Praised by other actors for his ability to play the truth, Beasley says, “What I bring to the table is I kind of ground the show in reality. It allows the other actors to be able to go over the top a little bit, to play for the laughs. I don’t play for the laughs. I treat this character just like I would an August Wilson character. In fact one of the characters he’s patterned after is Old Joe from Gem of the Ocean.

“I was doing Gem of the Ocean at the theater (his John Beasley Theater in Omaha) when I got the call for this. Generally Tyrone (his son) and I will put my audition on tape and send it out to L.A. A lot of times it will take us five-six takes to get really what I want but with this character it was like one take and we both agreed that was it. We did another one for safety and sent it out, and the next day I got the call…”

A chemistry reading in L.A. sealed the deal.

For Beasley, who’s worked with Oprah Winfrey (Brewster Place), James Cromwell (Sum of All Fears), Kathy Bates (Harry’s Law) and Robert Duvall (The Apostle), working with Cedric marks another milestone.

Cedric and Beasley in a father-son moment



“We play off each other so well. The chemistry between us is really good. I’m seeing it in the writing. I’m getting a lot of stuff written for me. Cedric has a lot to do with the show and he’ll say, ‘John’s character needs this,’ or ‘We should give him this,’ so he’s really very giving and a great person to work with. As is Niecy Nash.

“We’ve only got five members in the cast and it just feels like family. I don’t think theres a weak link.”

Season one guest stars include Anthony Anderson, Robert Forster, Kim Coles, Tamar and Trina Braxton, Phelo and Sherri Shepherd.

Beasley’s adjusted well to the four-camera, live audience, sit-com format.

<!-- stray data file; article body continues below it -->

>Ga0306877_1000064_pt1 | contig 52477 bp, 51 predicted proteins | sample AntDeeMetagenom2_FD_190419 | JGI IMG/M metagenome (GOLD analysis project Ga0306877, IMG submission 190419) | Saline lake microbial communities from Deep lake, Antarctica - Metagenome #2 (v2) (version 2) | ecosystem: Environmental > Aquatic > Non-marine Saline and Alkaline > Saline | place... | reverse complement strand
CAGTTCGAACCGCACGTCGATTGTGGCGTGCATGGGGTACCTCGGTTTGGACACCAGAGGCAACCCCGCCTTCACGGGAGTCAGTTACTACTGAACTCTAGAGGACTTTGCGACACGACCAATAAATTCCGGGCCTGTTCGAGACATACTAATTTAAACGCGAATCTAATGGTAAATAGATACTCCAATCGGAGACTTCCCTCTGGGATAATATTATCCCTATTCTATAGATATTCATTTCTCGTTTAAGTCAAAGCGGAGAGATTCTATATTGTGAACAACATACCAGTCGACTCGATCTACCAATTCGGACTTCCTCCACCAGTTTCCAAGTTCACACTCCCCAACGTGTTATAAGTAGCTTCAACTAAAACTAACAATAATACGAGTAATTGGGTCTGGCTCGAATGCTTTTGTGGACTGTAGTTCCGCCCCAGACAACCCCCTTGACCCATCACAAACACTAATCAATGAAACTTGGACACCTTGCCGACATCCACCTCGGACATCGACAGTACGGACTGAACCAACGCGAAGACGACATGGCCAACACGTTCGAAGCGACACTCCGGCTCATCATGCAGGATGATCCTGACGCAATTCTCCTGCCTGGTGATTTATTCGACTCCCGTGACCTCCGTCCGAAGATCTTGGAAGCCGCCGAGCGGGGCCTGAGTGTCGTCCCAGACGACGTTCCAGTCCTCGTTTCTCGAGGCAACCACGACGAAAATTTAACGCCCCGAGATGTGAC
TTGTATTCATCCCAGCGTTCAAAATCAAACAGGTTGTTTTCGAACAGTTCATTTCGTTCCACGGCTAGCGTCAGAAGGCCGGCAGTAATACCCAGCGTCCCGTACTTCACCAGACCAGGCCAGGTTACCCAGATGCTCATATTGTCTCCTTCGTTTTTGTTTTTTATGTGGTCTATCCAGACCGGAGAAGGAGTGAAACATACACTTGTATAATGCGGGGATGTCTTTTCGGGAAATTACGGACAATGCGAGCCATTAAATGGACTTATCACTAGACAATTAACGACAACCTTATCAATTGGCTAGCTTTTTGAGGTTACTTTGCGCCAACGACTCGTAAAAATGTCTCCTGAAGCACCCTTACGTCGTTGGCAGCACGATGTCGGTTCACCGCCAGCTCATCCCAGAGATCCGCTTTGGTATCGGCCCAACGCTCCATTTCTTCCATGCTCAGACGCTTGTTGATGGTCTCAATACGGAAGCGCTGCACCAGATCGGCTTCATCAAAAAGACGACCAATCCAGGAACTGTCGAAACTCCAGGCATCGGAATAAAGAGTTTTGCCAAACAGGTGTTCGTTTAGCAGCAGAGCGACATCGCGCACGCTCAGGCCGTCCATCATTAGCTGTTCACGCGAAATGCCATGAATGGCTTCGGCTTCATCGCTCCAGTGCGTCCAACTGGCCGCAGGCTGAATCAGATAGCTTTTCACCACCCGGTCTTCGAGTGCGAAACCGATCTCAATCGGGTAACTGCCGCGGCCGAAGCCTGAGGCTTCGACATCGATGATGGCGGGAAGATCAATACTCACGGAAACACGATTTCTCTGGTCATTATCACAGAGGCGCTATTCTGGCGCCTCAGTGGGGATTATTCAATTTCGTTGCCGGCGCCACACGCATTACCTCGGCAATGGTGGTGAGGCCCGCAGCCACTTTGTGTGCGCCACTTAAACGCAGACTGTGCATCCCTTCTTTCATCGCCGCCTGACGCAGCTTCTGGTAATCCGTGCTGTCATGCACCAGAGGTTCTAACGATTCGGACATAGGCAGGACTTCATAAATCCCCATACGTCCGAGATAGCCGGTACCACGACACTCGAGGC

“Having a good theater background has prepared me for this because the camera is almost like a proscenium -–you gotta play to the cameras, you’ve got to know where you’re camera is so that you can open up to it.  But you also have the feedback from the audience. For instance, in the first episode we did I appeared and Cedric and I just stopped and looked at each other because of the situation and the audience went on and on, so we had to wait for the audience to finish. That kind of thing happens.

“Sometimes Cedric or somebody forgets their lines or he ad-libs and the audience is with you all the way. It’s a lot of fun. It’s really like doing stage and I’m having a great time with it.”

My 20111 cover story about John Beasley  for Metro Magazine



Beasley’s invigorated, too, by how the writers keep tweaking things.

“The writers continue to write right up until taping and if something doesn’t work then they huddle up and they come back with something else and by the time we finish with it it’s working.”

It’s his fondest desire Soul Man gets picked up for a second season but Beasley has something more pressing on his mind now and, ironically, the show may prove an obstacle. On March 23 at the University of North Carolina Beasley and Everwood star Treat Williams did a staged reading of famed South African playwright Athol Fugard‘s new drama, The Train Driver. Fugard was there and Beasley says the writer made it clear he wants them for the play’s August 14-Sept. 23 run at the Romulus Linney Courtyard Theatre, part of the fabled Signature Theatre, in New York.

Trouble is, Soul Man doesn’t wrap till July 29. “I told the play’s producers, ‘Listen, nobody can do this better than I can. I want to do this. And so whatever we can do to work it out let’s do that.’ That’s where we left it,” says Beasley.

Whether it happens or not, he’s convinced Soul Man is a career-changer.

“I really feel this is going to be a difference-maker just as The Apostle was because people aren’t used to seeing me do comedy, so it’ll give them a different look at me as a performer and that’s really all I can ask.”

“It’s been quite a journey” to come from Omaha and find the success he has and still be able to reside here. And the best may yet be ahead.

Activist actor Danny Glover takes creative control

December 23, 2011 Leave a comment